Abstract

We previously proposed a photonics-electronics convergence system to solve bandwidth bottleneck problems among large-scale integrations (LSIs) and demonstrated a high bandwidth density with silicon optical interposers at room temperature. For practical applications, the interposers should be usable under high-temperature conditions or rapid temperature changes so that they can cope with the heat generated by the mounted LSIs. We designed and fabricated athermal silicon optical interposers integrated with temperature-insensitive components on a silicon substrate. An arrayed laser diode (LD) chip was a flip-chip bonded to the substrate. Each LD had multiple quantum dot layers with a 1.3-μm lasing wavelength. The output power was higher than 10 mW per channel up to 100 °C. Silicon optical modulator and germanium photodetector (PD) arrays were monolithically integrated on the substrate. The modulators were structured as symmetric Mach–Zehnder interferometers, which were inherently insensitive to temperature and wavelength. The phase shifters composed of p-i-n diodes were stable against temperature change under a constant bias-current condition. The PD photocurrent was also temperature insensitive, and the photo-to-dark current ratio was higher than 30 dB up to 100 °C. We achieved error-free data links at 20 Gbps and a high bandwidth density of 19 Tbps/cm2 operating up to 125 °C without adjusting the LDs, modulators, or PDs. The interposers are tolerant of the heat generated by the mounted LSIs and usable over the extended industrial temperature range without complex monitoring or feedback controls. The bandwidth density is sufficient for the needs of the late 2010s.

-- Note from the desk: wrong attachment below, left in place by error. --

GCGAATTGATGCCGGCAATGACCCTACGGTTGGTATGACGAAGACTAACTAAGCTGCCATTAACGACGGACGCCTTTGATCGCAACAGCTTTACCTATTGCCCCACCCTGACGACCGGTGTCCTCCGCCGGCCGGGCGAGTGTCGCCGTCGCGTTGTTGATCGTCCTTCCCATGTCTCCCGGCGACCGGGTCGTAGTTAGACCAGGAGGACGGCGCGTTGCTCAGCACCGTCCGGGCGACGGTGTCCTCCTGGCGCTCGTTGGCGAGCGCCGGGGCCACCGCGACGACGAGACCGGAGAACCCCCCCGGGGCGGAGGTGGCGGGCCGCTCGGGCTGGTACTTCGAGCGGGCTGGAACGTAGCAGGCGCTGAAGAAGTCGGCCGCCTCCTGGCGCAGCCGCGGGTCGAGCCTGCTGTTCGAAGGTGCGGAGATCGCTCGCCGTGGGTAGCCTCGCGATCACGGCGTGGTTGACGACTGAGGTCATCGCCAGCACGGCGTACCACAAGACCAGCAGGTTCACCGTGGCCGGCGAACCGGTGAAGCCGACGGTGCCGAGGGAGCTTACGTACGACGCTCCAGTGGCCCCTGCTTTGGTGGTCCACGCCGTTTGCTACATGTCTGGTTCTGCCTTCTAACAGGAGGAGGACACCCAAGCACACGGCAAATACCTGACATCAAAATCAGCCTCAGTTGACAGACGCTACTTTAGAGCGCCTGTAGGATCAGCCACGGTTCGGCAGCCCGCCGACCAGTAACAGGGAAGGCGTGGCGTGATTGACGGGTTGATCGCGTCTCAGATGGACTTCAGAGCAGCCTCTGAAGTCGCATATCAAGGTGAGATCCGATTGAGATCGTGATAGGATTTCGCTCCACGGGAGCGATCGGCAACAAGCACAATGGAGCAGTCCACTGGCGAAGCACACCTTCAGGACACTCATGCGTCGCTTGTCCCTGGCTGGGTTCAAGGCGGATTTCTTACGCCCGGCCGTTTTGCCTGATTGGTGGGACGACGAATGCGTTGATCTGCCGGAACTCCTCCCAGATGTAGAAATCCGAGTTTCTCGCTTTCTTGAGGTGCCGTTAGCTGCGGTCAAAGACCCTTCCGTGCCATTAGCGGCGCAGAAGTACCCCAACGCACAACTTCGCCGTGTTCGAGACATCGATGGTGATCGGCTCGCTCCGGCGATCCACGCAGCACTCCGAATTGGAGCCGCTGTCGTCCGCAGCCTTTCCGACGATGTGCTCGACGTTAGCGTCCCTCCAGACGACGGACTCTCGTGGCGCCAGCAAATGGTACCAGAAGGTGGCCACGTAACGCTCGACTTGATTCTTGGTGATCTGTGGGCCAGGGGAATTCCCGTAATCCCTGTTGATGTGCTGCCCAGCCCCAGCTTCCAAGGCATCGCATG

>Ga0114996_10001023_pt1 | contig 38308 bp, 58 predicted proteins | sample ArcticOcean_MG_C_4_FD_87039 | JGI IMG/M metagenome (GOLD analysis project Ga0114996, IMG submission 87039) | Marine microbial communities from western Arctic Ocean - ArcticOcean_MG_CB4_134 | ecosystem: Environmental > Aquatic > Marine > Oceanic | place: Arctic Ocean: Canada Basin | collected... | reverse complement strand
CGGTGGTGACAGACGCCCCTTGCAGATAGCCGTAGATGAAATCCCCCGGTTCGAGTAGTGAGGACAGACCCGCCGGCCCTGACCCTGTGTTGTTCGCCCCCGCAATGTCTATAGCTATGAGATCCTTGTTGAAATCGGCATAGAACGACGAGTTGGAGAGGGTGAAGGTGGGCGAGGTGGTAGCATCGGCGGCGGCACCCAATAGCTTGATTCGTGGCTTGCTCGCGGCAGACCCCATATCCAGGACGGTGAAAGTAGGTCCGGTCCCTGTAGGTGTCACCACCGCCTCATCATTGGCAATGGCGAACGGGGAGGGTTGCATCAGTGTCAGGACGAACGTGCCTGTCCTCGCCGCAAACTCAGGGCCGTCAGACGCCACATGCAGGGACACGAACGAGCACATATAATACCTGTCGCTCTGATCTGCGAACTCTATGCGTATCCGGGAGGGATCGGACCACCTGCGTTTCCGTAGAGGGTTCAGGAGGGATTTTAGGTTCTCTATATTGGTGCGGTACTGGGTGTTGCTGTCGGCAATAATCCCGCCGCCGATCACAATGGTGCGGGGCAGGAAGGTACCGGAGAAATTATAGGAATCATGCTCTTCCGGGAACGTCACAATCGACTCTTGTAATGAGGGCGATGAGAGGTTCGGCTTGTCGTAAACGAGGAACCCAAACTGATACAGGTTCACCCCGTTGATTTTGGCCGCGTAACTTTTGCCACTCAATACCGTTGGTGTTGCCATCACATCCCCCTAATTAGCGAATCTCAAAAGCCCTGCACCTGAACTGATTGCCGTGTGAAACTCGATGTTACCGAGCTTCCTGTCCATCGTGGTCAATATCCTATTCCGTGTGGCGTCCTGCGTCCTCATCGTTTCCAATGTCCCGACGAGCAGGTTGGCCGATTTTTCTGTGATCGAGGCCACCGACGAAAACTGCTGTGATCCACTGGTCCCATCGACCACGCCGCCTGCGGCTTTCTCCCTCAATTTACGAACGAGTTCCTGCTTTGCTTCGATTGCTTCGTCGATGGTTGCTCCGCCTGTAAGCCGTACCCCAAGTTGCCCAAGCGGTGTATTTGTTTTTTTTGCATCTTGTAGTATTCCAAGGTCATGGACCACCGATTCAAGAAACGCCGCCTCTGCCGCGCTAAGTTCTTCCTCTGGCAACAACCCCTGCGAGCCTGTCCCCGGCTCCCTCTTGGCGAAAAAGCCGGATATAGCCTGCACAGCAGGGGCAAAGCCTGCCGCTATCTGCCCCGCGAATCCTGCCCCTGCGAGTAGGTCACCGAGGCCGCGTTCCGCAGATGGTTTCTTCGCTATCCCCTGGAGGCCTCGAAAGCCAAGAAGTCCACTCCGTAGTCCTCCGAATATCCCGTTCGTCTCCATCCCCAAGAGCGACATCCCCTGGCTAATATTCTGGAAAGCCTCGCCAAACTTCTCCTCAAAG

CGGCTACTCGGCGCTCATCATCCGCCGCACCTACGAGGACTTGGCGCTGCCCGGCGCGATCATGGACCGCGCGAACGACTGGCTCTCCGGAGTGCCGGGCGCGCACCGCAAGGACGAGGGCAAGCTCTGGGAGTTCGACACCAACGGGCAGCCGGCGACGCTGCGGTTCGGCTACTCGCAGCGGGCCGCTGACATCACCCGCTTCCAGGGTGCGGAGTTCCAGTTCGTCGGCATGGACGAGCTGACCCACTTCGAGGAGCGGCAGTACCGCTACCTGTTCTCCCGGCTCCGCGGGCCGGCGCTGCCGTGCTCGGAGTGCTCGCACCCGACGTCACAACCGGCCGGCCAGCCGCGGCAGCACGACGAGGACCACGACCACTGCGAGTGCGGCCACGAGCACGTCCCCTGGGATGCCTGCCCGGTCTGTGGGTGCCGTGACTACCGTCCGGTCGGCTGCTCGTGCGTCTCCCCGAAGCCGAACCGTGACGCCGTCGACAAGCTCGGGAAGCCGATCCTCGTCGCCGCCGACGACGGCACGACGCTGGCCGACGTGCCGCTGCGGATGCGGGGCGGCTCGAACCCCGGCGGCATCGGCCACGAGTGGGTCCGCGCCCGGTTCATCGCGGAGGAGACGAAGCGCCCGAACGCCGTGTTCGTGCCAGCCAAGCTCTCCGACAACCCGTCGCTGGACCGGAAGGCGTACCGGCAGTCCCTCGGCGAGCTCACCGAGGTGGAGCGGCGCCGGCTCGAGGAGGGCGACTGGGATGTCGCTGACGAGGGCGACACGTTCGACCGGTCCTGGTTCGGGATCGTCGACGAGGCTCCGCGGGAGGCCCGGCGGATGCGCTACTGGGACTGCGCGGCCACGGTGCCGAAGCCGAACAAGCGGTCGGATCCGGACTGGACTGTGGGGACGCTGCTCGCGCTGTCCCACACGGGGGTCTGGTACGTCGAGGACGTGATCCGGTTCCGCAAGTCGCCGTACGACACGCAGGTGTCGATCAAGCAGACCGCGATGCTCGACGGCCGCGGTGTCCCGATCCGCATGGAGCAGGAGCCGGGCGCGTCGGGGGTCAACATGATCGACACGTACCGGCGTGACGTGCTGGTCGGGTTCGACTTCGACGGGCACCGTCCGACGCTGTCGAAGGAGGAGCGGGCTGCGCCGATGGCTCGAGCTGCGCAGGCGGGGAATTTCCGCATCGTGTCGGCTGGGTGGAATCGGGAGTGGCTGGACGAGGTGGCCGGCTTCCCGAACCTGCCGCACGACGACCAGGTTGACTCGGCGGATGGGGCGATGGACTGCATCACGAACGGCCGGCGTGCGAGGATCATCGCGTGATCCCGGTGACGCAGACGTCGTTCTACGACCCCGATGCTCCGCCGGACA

© 2014 IEEE

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